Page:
In my younger years, I received two memorable marriage proposals. The first one was from a man a year older than myself, and he was my mother’s favorite. I turned him down when I found out that he wanted to have four children.
The second proposal came from someone years older than me and was my parents’ favorite. I hadn’t finished my undergraduate degree then, but he promised that he would pay for my school until PhD. Instead of flattered, I was insulted. I had just lost my father in the 2004 tsunami and had vowed that I would get a scholarship to pursue my master’s and PhD. I knew I could rely on my own brains to achieve my goals, instead of having to “surrender” as someone’s wife.
In my social surrounding, I rarely see a relationship that is equal. Even at dating stage, I often see how guys control their girlfriends on how they should look or whom they can be friends with. I observe how some of my friends, previously independent, had to quit their jobs after marriage because their husbands wanted to them to stay home and raise their children. Some of them had to wear modest clothes because their husbands wanted them to cover themselves. I had broken up from men who tried to control me. I told them, if my father who provided for me never tried to limit my freedom, why would I accept it from my romantic partner?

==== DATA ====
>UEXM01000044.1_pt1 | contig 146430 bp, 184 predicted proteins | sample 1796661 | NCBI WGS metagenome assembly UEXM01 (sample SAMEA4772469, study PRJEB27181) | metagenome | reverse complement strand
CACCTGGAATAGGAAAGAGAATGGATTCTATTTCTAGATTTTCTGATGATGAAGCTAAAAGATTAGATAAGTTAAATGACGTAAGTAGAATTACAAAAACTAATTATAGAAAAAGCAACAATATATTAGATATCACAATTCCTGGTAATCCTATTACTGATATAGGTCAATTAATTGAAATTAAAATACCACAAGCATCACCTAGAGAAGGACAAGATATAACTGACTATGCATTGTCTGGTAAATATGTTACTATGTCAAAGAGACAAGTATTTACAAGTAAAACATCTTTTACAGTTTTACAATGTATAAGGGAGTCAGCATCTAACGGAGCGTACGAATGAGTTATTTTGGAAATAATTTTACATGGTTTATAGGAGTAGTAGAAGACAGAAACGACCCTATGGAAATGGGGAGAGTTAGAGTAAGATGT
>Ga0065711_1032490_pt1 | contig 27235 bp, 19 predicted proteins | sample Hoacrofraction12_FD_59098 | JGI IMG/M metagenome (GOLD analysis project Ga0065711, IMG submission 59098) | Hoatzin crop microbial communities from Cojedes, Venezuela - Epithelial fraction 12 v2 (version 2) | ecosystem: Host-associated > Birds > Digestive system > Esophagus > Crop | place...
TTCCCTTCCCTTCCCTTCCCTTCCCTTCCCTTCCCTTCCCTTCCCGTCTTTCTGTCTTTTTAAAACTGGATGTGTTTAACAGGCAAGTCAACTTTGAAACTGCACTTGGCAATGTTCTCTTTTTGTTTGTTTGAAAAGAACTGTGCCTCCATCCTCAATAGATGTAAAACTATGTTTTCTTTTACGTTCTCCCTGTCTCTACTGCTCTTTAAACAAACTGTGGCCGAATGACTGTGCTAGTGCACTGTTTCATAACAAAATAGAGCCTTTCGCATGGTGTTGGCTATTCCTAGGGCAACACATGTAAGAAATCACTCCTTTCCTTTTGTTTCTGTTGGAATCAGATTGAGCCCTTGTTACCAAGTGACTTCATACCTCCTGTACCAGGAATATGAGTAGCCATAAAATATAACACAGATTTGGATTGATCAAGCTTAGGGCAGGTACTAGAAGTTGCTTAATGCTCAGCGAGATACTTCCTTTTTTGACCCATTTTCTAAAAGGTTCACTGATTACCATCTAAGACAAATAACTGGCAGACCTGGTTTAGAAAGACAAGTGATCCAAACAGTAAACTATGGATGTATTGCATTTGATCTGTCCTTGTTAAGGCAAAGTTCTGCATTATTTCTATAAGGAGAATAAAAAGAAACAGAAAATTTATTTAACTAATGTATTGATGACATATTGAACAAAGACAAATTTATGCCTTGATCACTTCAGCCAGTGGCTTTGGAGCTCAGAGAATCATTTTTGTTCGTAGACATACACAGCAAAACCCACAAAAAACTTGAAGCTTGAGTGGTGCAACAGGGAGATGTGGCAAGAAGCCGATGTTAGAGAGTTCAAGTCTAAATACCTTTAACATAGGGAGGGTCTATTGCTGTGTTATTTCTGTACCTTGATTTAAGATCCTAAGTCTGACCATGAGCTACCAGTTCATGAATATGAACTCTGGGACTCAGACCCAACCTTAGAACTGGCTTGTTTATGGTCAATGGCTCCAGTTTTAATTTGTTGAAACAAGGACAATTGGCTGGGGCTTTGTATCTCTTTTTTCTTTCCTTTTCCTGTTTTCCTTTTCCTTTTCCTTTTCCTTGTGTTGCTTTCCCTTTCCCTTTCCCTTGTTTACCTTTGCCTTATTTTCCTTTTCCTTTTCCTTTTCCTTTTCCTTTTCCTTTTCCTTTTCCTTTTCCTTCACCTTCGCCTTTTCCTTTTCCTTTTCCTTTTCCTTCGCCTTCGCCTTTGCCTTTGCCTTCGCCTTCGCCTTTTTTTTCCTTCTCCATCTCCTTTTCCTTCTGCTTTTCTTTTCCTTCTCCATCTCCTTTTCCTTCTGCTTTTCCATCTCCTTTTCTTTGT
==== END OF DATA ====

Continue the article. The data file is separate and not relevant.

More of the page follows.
4. Intelligence is sexy, don’t play stupid (anonymous)
When I was about to pursue my Master’s on scholarship in the US, my senior from undergrad contacted me. What started as a casual talk ended soon after I told him of my plan for grad school in the US. I found out later from my mother who was friends with his, that the phone conversation was to assess me as his potential wife. Upon finding out that I would have a higher level of education than he, they decided that I would be intellectually superior to him. Honestly, I was glad that the fact that I have brains scared him off
5. You are not a rehabilitation center for badly raised men.
In my professional life, I use Logical Framework and Theory of Change for designing, monitoring, and evaluating projects. When it comes to badly raised men, though, you do not want to apply Logical Framework or Theory of Change. You should not volunteer to fix, rehabilitate, parent, or raise a badly raised man. For the sake of your mental wellbeing, let him go.
Take this list of recommendations as you like, but you deserve freedom that lets you spread your wings and fly high, the way my late father did for me.